By Emily Couch
LONDON, United Kingdom – After the first round of the French presidential election Sunday, France’s political world turned upside down. At least, that is what the international media proclaims.Whether it’s a new ‘French Revolution’or a political ‘Big Bang,’ there is a consensus among left and right-leaning publications alike that the accession of centrist Emmanuel Macron and extreme-right Marine Le Pen to the presidential run-off represents a seminal moment in European, and indeed Western, politics.
Both are, or at least claim to be, ‘anti-system’ candidates, sweeping the grands partis (the Socialists and the center-right Republicans) who have governed France for the last 30 years, out of the arena.For a world that has seen the United Kingdom cut its ties with the European Union, and a right-wing populist enter the White House, the climate in France might seem all too familiar.
The mainstream media is surprisingly optimistic, with many seeing Macron as a shoe-in for the presidency. But there are also those who see the second round as anything but a closed book, and warn against complacency faced with an ascendant Front National, the right-wing French nationalist party that Le Pen led until Tuesday.
After all, they warn, nobody thought that Brexit or a Donald Trump presidency were a possibility. Both perspectives must be tempered. I believe that Macron will be the next president of France, but it is still important to consider the greys on either side of the debate.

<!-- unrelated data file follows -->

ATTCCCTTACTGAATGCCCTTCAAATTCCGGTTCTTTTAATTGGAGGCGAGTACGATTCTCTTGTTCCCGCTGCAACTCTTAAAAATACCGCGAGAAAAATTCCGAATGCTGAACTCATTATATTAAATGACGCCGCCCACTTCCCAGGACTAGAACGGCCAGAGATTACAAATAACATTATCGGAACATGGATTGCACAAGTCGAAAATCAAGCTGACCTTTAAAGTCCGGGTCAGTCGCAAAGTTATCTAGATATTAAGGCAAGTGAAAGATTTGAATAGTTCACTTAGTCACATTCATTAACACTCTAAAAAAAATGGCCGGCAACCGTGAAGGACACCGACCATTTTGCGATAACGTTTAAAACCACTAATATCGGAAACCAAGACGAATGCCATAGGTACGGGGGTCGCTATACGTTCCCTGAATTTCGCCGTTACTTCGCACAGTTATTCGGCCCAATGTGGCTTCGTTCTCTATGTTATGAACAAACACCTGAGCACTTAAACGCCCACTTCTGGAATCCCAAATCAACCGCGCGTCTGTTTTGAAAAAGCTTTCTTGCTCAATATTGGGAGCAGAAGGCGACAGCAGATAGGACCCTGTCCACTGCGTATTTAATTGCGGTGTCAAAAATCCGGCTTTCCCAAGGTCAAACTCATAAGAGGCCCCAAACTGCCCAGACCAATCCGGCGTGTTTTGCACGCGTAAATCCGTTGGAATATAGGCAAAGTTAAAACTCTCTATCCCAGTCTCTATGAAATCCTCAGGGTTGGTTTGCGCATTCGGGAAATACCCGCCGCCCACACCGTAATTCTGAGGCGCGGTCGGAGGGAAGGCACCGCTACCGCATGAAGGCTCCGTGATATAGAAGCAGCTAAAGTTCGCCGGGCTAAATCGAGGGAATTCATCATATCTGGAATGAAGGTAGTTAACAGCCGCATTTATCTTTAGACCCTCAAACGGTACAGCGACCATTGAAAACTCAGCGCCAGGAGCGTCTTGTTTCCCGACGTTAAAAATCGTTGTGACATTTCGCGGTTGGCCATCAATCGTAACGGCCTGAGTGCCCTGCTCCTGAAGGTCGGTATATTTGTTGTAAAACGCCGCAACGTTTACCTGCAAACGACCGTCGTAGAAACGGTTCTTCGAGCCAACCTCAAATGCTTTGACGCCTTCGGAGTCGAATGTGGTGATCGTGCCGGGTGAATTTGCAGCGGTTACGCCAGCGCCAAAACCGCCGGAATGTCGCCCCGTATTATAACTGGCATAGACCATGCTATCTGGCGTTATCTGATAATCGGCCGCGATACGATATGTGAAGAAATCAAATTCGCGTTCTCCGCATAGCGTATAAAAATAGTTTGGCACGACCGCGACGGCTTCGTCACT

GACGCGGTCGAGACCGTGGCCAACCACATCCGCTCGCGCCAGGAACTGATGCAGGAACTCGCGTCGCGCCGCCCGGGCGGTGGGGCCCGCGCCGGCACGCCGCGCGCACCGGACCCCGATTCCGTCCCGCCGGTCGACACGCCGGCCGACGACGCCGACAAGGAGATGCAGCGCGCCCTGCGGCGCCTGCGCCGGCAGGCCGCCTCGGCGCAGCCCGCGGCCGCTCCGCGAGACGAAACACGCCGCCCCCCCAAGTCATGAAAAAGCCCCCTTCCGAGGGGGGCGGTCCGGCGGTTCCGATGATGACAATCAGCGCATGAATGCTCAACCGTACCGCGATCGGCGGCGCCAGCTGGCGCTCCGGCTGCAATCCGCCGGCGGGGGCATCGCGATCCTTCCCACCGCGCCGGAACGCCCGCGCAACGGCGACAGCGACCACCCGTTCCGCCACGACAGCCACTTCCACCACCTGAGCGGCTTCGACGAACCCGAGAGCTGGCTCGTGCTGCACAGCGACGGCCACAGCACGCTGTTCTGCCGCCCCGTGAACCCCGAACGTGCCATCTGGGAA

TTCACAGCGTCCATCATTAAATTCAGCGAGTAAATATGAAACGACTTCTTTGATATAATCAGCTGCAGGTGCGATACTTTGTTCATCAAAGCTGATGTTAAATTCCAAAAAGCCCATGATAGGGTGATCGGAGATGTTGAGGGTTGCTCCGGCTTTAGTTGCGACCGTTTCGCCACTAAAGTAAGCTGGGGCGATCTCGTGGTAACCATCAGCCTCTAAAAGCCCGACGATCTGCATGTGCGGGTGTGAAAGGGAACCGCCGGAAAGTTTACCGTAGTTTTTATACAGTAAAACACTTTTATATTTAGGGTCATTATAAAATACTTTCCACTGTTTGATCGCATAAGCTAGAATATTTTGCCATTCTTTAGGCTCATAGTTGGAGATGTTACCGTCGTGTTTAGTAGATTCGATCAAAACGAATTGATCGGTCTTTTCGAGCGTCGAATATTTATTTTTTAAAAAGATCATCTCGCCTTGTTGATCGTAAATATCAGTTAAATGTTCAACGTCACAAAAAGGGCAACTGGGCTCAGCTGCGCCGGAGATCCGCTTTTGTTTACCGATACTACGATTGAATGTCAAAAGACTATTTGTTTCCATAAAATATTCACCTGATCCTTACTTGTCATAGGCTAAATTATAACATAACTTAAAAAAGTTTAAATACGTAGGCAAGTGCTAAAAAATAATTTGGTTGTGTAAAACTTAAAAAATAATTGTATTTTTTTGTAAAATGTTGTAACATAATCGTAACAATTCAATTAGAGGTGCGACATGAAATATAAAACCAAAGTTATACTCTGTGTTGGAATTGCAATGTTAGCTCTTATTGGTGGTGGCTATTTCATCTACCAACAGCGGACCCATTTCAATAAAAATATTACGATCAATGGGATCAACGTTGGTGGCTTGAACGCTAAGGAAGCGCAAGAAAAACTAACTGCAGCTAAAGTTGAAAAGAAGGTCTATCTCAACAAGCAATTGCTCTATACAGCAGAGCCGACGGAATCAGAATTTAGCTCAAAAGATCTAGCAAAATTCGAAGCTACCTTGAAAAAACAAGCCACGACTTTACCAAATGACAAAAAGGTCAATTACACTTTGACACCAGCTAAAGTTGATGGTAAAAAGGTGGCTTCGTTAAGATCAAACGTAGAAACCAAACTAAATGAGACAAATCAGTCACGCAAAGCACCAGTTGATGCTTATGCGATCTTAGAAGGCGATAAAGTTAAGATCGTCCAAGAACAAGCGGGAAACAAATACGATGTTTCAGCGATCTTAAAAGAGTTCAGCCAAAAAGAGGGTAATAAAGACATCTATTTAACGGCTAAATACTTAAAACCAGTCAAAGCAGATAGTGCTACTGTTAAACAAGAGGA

Why the world should be optimistic
France is not America. On the surface, this is an obvious statement. However, it is one that pessimists seem to be forgetting in their rush to see the race as a re-run of Hillary Clinton vs. Trump. While it is true that Le Pen espouses anti-immigrant and anti-globalization policies comparable to those of the outsider turned U.S. president, it is important to remember this: On the 7th of May, the French will have a choice of not one ‘outsider,’ but two.
Macron with his charisma, sleek appearance, and perfectly turned phrases is light years away from the crass and abrasive Trump. But he has harnessed the same dissatisfaction with the established political order that brought the latter to power. “In one year,” he told his ecstatic supporters, “We changed the face of French politics.”
Macron is no French Hillary. By virtue of her surname and position as President Obama’s Secretary of State, she embodied the intransigent establishment towards which American voters felt such antipathy. They were left with only one candidate in which to invest their anger.